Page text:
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Introduction by Cheryl Strayed
It began as things do these days: with a Facebook post. My friend the poet Cate Marvin wrote of her admiration for a writer I’d never heard of, a woman named Julie Hayden. Cate had assigned one of Hayden’s stories to the students in her college class. When I emailed her and asked her to tell me more, she responded with an urgent tone, imploring me to read Hayden’s work, and included a link to a New Yorker fiction podcast of Lorrie Moore reading Hayden’s story “Day-Old Baby Rats.” The story had been published in the New Yorker in January 1972 and three years later it was collected in Hayden’s only book—the long out-of-print The Lists of the Past.
I clicked play and listened. I sat very still and half held my breath. I was rapt.
In the silence that followed the last line of the story I typed writer Julie Hayden into my computer’s search function and was immediately lead to the illuminating essay by S. Kirk Walsh that is reprinted here (it was originally published in the Los Angeles Review of Books). Walsh’s piece begins with a retelling of a story essentially like my own—the almost accidental discovery of a writer who had all but been forgotten. Like me, Walsh was stunned. But more, she was compelled to dig deeper. In moving, sad, fascinating detail, Walsh shares details of Hayden’s short life that she was able to glean after interviewing Hayden’s younger sister, Patsy Hayden Blake, as well as Elizabeth Macklin, Charles McGrath, and Daniel Menaker, Hayden’s colleagues at the New Yorker, where she was employed for twelve years in the 1960s and 1970s.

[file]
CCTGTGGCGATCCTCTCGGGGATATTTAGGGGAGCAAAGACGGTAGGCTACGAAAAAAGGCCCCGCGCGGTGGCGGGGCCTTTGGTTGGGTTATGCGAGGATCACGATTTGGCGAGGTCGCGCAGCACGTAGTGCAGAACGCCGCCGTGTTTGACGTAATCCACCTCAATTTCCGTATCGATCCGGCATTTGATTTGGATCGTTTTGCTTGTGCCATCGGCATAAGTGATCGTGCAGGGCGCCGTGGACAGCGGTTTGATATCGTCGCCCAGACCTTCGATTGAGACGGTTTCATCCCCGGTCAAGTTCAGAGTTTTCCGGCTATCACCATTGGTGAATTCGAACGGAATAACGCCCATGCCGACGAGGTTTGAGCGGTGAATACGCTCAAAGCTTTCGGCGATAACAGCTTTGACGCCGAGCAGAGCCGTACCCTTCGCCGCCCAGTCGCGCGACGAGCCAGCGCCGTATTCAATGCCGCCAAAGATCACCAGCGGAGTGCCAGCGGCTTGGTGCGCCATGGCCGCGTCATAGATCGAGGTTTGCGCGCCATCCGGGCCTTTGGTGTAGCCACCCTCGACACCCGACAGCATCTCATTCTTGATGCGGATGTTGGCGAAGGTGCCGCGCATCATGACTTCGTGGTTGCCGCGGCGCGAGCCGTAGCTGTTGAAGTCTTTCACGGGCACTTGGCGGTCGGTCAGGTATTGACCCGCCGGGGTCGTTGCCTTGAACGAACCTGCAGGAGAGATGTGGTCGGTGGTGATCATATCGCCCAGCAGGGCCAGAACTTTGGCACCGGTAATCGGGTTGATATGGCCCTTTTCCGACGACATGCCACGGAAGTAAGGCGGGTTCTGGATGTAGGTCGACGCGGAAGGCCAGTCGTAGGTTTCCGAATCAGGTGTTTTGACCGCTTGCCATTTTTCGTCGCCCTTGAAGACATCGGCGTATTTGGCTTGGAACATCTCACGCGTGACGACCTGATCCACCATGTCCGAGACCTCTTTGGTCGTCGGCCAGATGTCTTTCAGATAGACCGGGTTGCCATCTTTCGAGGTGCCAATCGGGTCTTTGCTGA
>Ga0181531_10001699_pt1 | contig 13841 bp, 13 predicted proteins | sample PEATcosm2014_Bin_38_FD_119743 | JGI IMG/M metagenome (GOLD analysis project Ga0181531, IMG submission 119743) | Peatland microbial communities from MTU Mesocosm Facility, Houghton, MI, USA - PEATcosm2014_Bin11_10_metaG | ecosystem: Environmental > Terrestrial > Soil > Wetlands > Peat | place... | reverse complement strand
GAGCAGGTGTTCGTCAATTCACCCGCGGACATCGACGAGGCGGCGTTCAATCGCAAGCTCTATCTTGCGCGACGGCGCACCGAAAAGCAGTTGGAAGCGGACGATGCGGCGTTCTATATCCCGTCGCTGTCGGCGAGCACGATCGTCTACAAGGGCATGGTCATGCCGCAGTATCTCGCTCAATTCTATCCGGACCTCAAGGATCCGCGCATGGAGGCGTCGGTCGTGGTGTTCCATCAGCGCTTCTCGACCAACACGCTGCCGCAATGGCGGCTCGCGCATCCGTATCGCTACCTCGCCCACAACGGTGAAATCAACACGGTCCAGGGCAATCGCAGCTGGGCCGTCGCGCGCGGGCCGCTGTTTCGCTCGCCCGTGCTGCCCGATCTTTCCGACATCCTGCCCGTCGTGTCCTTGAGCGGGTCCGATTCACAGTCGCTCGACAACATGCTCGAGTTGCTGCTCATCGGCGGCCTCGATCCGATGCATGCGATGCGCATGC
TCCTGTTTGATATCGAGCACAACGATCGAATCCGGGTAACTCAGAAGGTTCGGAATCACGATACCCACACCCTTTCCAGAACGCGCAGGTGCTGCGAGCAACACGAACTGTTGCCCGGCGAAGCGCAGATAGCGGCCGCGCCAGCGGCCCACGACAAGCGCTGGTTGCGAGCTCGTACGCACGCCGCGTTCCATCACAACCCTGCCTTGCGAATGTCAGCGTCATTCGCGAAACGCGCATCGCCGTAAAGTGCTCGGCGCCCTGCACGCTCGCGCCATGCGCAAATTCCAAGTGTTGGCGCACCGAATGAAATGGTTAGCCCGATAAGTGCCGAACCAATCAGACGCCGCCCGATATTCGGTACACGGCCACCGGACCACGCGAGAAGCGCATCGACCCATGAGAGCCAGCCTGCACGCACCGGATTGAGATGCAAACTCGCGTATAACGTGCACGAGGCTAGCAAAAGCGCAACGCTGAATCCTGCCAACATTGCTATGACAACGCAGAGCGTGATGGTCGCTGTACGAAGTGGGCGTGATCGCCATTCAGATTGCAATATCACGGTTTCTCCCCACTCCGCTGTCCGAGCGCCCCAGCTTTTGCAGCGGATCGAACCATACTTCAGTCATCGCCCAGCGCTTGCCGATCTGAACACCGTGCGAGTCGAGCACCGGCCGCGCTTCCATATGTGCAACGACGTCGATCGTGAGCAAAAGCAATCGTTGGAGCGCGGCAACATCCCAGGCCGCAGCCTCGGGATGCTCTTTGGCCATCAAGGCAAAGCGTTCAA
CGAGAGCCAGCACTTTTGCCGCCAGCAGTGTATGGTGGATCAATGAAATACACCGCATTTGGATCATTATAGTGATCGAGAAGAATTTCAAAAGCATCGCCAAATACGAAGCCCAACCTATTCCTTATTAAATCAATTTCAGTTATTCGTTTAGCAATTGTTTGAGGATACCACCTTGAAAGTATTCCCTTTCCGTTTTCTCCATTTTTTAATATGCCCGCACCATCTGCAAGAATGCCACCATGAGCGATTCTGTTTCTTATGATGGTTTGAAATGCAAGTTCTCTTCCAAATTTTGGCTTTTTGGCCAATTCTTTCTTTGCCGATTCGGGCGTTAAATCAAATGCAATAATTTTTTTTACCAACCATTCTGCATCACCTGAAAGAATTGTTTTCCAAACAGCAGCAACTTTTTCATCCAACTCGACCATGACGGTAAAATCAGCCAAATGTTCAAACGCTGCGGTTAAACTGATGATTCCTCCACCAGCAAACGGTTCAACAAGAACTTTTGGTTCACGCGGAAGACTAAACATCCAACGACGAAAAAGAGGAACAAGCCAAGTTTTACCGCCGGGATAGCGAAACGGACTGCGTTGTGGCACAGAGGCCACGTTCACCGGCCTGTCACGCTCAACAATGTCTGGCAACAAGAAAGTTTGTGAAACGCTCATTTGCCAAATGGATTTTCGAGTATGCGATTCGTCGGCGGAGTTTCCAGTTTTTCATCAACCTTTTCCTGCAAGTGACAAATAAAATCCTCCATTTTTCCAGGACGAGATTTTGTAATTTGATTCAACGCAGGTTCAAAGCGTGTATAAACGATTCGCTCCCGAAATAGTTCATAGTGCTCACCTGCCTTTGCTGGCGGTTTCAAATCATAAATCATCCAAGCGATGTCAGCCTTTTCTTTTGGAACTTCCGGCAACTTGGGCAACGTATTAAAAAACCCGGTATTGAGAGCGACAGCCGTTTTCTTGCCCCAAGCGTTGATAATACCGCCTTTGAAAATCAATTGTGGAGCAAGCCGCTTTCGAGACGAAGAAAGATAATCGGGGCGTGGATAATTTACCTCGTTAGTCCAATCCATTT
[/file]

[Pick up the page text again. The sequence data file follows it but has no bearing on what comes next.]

A graduate of Radcliffe, the daughter of a poet who was both popular and esteemed—her mother, Phyllis McGinley won the Pulitzer Prize in poetry in 1961 for her book Times Three—Hayden committed herself to fiction writing early on, taking notes about the things she felt and observed and crafting stories. In 1970, when Hayden was 31, the first story in this volume, “Walking With Charlie,” appeared in the New Yorker and in the four years that followed another nine of her stories—all of them in this collection—were published there. They, along with two previously unpublished stories, compose The Lists of the Past, which was published by The Viking Press to critical acclaim in 1976.
The acclaim was well-deserved. Hayden’s stories are unlike anything I’ve ever read. Her writing is original and bold, plainspoken and poetic, haunting and profound, merciless and tender. There’s a cavernous loneliness at the core of her work—one that echoes the difficulty of her short life, no doubt—but also a vast beauty, one that I believe must also reflect her inner world. It’s this intelligent, emotional depth and breadth that ultimately convinced me to select this book for re-issue in The Pharos Editions. Hayden isn’t just a dazzling writer. She’s one who has done the real work of great literature: she has shown us to ourselves. She has reminded us again and anew what it means to be human.
Hayden died of kidney failure at the age of 42, five years after The Lists of the Past was published. By then she’d suffered the death of her mother, breast cancer, alcoholism and a long struggle with anxiety that grew debilitating in the final years of her life. What remains is this book, born again in your hands. I hope you’ll treasure it.